Douglas County Commission approves plans to expand aviation manufacturing plant near Vinland
photo by: Douglas County
County leaders have approved plans for the expansion of an airplane parts manufacturing facility near Vinland.
As part of its meeting Wednesday, the Douglas County Commission voted unanimously to approve a site plan for a new 22,000-square-foot building for McFarlane Aviation on approximately 40 acres at 680 East 1700 Road. The facility has made other additions over the years, and Commissioner Patrick Kelly said he was happy to see its growth continue.
“This is a great business out there that is really doing some amazing things, and it’s neat to see them grow year after year,” Kelly said.
A staff planning report states that McFarlane Aviation manufactures airplane parts and equipment and is classified as light manufacturing and production. The property is zoned for light industrial use, and the proposed site plan is compliant with zoning regulations and other policies or standards, according to the report.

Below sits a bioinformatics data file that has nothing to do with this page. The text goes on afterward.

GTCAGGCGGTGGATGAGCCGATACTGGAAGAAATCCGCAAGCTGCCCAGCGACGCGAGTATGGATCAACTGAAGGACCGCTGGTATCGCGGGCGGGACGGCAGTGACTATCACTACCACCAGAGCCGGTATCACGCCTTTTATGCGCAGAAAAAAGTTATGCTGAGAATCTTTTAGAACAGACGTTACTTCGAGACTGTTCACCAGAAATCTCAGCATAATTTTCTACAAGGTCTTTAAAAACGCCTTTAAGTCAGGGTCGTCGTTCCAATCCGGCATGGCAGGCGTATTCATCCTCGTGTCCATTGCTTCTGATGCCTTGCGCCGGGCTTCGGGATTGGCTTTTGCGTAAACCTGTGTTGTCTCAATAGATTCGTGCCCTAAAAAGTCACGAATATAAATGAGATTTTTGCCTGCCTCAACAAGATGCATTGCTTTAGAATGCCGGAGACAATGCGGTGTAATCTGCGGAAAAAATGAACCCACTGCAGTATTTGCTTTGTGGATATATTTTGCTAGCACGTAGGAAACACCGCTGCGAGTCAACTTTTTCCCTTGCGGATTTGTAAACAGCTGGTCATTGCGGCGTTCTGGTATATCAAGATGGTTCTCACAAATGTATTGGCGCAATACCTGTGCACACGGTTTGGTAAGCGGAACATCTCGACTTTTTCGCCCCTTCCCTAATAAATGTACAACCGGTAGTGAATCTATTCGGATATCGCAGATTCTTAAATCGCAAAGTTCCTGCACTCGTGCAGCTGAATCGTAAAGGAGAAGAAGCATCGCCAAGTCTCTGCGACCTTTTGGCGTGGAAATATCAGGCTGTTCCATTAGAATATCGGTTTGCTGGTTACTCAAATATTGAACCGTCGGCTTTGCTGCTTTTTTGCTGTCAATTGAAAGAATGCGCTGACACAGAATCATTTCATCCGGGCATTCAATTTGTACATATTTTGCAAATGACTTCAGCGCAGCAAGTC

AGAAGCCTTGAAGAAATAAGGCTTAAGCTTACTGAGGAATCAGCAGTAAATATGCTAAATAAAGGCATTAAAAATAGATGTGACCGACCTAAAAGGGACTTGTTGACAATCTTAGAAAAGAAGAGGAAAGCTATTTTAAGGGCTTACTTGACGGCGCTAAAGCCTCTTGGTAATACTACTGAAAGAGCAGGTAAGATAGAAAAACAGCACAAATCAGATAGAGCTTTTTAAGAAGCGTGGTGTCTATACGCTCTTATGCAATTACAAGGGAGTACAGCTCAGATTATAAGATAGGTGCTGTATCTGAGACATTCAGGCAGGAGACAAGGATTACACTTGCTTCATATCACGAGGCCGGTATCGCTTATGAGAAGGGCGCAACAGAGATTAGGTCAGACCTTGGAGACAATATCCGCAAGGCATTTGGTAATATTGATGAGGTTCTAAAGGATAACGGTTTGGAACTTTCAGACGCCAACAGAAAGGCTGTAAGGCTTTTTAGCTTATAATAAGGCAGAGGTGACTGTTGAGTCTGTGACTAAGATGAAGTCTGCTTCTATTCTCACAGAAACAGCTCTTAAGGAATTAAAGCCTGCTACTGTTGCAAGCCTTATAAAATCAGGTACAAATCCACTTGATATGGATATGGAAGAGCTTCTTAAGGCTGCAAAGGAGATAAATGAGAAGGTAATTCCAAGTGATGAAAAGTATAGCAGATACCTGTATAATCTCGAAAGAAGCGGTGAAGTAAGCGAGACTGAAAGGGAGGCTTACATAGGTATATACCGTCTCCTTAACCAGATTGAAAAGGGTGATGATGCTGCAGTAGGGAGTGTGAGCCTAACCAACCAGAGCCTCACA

The property is not within Lawrence’s urban growth area, the planning area of any incorporated city or the boundaries of any adopted long-range plan; however, it is adjacent to the unincorporated town of Vinland. Planner Mary Miller said that under zoning regulations that were revised last year, the county sent out public notice to property owners within a half mile of the site and posted a notice at the property.
Miller said that several Vinland property owners provided comments and concerns about the existing facility and proposed site plan, which were forwarded to the applicant. Miller said the applicant then held a virtual meeting with neighbors to discuss their concerns and made updates to the site plan that neighbors indicated were acceptable.
Planning staff recommended approving the site plan, but with specific conditions to address the concerns raised by Vinland residents and to comply with standards. Those conditions include a landscaping buffer where the property borders Vinland, shading on certain windows, that certain exterior lights should only be operated when needed, and that construction activity shall only occur between 7 a.m. and 4:30 p.m.
Previously, Miller said that the planning office did not provide notifications to nearby property owners to solicit comments before site plans were to go to the commission for review. Though the public could previously provide comments to the commission ahead of the review, Kelly said he thought the notification process had led to better civic engagement and was a better practice for the county.
“I think this is a great example of how notification to neighbors was really needed and it seems to be working so far,” Kelly said.